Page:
Just Eat's chief loses appetite for job at UK food deliverer
Peter Plumb to step down after shares fell 26.2 per cent last year on increasing competition from new rivals including Deliveroo and Uber Eats
The chief executive of Just Eat is leaving the UK food delivery company amid competition from rival apps, alongside calls from a shareholder to speed up decision-making and consider the sale of non-core assets.
Peter Plumb is stepping down with immediate effect, with Peter Duffy, chief customer officer, being appointed as interim CEO. In December, shareholder Cat Rock Capital Management recommended Just Eat’s board consider selling its minority stake in Brazilian start-up iFood, arguing it could generate up to £650 million (Dh3.06 billion) that could potentially be returned to investors.
Shares in Just Eat fell as much as 5.8 per cent in early trading Monday.
Mr Plumb was appointed to the top role in mid-2017 with a target of getting the company in the FTSE 100, a target achieved in December that year. However, over 2018 shares fell 26.2 per cent after facing increasing competition from new rivals including Deliveroo and Uber Eats, causing the company to fall out of the FTSE 100 last month.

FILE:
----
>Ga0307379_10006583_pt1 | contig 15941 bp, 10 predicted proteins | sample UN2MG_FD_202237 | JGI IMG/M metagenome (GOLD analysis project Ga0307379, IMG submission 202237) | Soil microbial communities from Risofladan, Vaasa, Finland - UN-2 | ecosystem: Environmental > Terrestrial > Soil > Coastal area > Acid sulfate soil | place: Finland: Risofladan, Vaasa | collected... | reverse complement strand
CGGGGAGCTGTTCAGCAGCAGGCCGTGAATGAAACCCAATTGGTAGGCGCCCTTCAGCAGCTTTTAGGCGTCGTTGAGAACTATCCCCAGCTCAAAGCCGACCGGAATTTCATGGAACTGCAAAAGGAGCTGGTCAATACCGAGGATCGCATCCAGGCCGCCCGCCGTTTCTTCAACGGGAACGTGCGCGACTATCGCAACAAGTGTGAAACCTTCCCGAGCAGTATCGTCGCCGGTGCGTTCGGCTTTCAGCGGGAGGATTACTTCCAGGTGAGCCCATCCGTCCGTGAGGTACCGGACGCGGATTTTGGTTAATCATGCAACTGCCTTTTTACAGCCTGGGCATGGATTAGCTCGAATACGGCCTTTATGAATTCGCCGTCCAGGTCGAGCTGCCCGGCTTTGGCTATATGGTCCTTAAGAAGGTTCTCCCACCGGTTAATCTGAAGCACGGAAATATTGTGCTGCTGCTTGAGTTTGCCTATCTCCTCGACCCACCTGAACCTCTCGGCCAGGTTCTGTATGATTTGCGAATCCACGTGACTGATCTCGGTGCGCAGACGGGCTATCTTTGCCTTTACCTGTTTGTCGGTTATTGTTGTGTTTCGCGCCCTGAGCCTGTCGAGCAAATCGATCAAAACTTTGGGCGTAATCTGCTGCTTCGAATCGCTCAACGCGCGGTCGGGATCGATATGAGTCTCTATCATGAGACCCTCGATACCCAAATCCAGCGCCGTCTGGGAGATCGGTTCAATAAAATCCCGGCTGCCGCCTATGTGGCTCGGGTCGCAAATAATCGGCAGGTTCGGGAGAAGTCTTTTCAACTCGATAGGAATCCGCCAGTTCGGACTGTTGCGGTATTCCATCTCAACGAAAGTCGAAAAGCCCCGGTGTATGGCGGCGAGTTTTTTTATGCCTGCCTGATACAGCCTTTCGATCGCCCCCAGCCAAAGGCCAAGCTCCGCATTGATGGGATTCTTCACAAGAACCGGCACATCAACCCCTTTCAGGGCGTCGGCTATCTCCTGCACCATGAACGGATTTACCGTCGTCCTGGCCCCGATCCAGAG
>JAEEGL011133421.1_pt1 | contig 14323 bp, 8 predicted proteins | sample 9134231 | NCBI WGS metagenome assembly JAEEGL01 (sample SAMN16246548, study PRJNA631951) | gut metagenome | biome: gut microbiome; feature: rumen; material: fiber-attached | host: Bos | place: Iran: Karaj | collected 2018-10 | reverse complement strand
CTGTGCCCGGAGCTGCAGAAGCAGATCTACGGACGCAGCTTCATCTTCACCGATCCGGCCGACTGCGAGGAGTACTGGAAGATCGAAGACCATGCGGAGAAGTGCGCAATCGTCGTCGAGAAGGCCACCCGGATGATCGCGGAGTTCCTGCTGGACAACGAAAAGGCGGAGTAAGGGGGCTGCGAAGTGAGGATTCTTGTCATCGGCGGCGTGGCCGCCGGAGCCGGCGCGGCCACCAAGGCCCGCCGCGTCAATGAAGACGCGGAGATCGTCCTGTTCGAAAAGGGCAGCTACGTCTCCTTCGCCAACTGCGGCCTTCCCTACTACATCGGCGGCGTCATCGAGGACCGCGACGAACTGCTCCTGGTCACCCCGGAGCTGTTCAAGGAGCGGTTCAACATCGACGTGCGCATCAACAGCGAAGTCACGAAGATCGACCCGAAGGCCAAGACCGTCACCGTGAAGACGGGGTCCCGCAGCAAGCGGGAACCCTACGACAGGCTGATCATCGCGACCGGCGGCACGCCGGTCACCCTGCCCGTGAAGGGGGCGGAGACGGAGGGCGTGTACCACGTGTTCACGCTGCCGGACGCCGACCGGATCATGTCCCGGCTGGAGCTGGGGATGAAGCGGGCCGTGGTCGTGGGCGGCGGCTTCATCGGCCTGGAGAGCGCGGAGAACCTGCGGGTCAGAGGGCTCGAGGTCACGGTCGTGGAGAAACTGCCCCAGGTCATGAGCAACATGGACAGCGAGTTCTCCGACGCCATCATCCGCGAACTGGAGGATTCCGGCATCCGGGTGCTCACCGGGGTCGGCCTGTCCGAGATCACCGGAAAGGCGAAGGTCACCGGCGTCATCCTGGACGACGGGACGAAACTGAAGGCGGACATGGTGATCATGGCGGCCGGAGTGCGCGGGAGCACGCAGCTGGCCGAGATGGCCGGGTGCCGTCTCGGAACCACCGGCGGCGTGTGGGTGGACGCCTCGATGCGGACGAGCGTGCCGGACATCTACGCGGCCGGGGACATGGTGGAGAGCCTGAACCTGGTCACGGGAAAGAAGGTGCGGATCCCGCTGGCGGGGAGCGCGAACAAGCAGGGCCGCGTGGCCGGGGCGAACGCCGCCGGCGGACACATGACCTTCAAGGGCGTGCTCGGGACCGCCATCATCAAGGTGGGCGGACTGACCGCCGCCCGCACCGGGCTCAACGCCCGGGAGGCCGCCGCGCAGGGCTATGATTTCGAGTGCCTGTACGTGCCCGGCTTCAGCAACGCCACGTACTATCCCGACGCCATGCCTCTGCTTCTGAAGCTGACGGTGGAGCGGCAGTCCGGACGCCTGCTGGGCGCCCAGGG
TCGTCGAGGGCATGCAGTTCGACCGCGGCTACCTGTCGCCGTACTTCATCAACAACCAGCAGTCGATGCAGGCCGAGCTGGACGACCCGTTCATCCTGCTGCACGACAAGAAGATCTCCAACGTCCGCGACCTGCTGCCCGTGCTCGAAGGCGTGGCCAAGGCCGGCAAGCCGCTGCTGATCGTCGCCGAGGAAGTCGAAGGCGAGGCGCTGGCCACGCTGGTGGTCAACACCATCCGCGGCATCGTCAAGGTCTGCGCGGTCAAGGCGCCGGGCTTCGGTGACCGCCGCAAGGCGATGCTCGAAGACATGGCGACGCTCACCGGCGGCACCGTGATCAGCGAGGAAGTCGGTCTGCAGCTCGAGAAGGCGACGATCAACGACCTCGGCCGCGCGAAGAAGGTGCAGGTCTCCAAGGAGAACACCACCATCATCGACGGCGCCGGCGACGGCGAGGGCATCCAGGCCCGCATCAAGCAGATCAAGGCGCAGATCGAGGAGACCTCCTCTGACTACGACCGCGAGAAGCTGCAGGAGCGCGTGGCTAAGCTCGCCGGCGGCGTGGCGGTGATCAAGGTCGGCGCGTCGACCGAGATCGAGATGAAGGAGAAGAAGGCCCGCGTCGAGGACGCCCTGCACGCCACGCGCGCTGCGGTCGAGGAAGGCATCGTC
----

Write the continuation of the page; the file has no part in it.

In December 2016, Just East claimed to be the first firm in the world to deliver a take-away meal by robot in a partnering with Starship Technologies, an Estonia-based robotics start-up created by Skype’s founders, to trial drone deliveries using a small six-wheeled sidewalk bot in London.
The company is facing competition today from the likes of the food delivery operation of Uber Technologies, which is looking to expand how users can pay for meals and generate more business via its website rather than its app - a key part of Just Eat’s business.
“The business is in good health,” said Mr Plumb, “Now is the right time for me to step aside and make way for a new leader.”
Just Eat also posted a trading update Monday, with full year 2018 orders of £221m and revenue of £780m. The company previously saw revenue of £740m and £770m pounds. Guidance for 2019 is revenue of £1bn to £1.1bn, and underlying earnings before tax in the range of £185m to £205m.
Just Eat said that it expects its Latin American operations, dominated by its stake in iFood, to report an earnings before interest, tax, depreciation and amortisation (ebitda) loss in the range of £80m to £100m. Just Eat added that it expects to grow marketplace ebitda margins year on year and for its Canadian business, SkipTheDishes, to report its first full year profit in 2019.
Cat Rock, a small hedge fund with around $850m under management, has a stake of about $50m, according to data compiled by Bloomberg.
Just Eat will provide further detail on its plans at its full year 2018 results on March 6.
Updated: January 21, 2019 01:14 PM